Google has launched anti-censorship software, allowing surfers to access the web more freely without adhering to nationally-imposed barriers.
Developed by the University of Washington and non-profit group Brave New Software, Google funded the technology to give censored internet communities, such as China, uncensored access.
Called uProxy, the new software is available on Chrome and Firefox, but not on Internet Explorer at this stage.
By creating an encrypted connection between users in the form of a private virtual network, governmental firewalls blocking sites such as social media are circumvented.
As part of the new rollout, which remains in testing phase at present, the company’s Projective Shield initiative will host sites targeted by political incentives by using its advanced technical structure.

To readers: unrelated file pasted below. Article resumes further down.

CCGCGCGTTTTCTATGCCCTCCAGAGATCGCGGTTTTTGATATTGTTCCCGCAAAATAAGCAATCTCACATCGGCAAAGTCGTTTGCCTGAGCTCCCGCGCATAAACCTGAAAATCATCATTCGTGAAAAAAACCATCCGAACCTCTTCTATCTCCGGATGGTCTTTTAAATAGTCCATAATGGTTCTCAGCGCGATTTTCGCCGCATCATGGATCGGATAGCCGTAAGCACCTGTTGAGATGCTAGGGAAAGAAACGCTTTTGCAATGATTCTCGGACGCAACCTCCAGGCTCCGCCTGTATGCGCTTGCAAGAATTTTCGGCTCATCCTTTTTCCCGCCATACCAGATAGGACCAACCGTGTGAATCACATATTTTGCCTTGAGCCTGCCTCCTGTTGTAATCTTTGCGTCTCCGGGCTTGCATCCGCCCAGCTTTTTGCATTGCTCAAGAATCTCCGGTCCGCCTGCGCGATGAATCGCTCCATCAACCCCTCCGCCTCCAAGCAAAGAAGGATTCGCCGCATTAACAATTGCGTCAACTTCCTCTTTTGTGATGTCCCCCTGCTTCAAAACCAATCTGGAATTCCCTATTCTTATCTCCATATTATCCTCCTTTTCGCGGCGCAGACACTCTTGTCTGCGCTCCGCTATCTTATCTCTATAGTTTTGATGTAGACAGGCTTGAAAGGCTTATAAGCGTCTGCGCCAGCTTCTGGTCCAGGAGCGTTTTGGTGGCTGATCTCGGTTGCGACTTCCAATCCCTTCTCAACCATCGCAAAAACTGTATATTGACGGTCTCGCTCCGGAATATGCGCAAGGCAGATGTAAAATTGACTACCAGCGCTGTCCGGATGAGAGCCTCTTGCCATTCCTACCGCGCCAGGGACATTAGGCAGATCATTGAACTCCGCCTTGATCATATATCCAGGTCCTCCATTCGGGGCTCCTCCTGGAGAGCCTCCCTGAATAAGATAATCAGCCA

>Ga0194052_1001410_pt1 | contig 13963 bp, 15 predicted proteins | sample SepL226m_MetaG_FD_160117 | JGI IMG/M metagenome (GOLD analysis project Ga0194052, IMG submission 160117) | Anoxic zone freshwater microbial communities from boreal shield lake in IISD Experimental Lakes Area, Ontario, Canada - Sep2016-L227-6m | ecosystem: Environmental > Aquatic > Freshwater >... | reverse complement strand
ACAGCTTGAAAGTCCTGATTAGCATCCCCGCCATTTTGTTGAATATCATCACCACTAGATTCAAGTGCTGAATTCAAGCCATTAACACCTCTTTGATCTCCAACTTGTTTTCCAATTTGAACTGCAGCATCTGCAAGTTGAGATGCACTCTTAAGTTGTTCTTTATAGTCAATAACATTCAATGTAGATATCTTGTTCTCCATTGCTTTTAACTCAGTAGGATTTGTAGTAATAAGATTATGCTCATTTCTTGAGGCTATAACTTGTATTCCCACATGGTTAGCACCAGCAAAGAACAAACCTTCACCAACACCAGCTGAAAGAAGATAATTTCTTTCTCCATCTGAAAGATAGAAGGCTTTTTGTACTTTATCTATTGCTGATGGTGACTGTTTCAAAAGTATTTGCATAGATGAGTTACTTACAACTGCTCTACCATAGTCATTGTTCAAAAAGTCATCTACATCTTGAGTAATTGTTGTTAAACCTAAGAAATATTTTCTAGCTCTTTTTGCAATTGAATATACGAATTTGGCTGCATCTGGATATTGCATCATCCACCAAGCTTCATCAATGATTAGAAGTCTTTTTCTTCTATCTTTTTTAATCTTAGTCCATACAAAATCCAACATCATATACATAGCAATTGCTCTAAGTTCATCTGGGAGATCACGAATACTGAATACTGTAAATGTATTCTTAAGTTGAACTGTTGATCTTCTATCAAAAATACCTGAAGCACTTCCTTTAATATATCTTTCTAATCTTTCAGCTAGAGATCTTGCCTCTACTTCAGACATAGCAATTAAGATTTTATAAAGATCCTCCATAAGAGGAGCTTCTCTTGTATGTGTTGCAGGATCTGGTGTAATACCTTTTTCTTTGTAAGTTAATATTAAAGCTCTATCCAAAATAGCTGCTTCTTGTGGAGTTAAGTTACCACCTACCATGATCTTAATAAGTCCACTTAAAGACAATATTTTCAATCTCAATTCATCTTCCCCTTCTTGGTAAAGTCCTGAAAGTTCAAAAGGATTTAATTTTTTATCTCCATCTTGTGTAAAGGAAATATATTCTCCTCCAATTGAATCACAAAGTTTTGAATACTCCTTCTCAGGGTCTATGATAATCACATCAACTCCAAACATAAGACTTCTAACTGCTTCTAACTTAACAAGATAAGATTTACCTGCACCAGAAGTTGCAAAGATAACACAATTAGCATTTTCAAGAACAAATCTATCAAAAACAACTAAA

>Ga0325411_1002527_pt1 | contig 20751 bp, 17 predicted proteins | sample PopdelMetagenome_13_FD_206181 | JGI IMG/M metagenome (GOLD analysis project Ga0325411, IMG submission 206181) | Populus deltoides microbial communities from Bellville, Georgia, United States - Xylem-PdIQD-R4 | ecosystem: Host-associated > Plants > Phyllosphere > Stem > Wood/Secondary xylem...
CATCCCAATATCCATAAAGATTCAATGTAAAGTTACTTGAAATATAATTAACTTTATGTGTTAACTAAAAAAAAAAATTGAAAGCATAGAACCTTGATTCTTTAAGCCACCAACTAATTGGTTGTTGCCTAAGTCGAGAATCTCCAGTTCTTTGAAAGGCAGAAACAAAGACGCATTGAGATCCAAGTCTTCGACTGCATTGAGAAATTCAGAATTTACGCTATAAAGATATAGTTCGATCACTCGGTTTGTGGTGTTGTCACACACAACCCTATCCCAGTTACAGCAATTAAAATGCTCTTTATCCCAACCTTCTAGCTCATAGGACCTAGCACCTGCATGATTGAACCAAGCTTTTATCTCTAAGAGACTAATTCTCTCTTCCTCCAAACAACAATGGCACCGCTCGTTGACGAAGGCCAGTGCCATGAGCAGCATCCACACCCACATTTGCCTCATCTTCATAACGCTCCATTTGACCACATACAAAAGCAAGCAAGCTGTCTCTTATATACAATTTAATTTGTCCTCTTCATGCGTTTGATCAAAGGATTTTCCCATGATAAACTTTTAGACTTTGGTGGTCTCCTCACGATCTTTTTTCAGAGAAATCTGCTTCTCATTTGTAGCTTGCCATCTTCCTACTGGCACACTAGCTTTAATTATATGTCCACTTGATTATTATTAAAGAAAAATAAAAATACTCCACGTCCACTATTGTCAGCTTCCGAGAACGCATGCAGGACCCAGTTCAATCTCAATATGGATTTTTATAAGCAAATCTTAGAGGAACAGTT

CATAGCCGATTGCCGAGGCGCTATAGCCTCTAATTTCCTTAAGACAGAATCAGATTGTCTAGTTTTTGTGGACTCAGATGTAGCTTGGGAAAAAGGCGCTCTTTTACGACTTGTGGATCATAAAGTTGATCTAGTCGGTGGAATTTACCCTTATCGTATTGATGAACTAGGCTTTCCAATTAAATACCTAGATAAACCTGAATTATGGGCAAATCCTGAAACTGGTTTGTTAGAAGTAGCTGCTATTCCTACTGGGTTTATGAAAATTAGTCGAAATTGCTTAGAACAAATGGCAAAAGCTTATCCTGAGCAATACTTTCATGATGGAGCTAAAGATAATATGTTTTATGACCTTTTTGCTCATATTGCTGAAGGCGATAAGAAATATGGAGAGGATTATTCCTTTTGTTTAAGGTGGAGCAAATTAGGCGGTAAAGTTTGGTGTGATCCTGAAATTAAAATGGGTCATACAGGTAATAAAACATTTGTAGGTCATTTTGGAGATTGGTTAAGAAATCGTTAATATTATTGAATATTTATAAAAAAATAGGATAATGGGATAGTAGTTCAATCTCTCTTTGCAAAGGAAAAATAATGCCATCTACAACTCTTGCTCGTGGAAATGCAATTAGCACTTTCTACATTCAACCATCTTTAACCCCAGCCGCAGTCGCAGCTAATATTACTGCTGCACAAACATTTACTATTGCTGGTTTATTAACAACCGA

The monitoring of Kenya’s election site is an example of such a project previously tackled by Google.
Google Ideas revealed its newest ventures at a presentation in New York, also featuring a global cyberattack map tracking malicious activity in real time.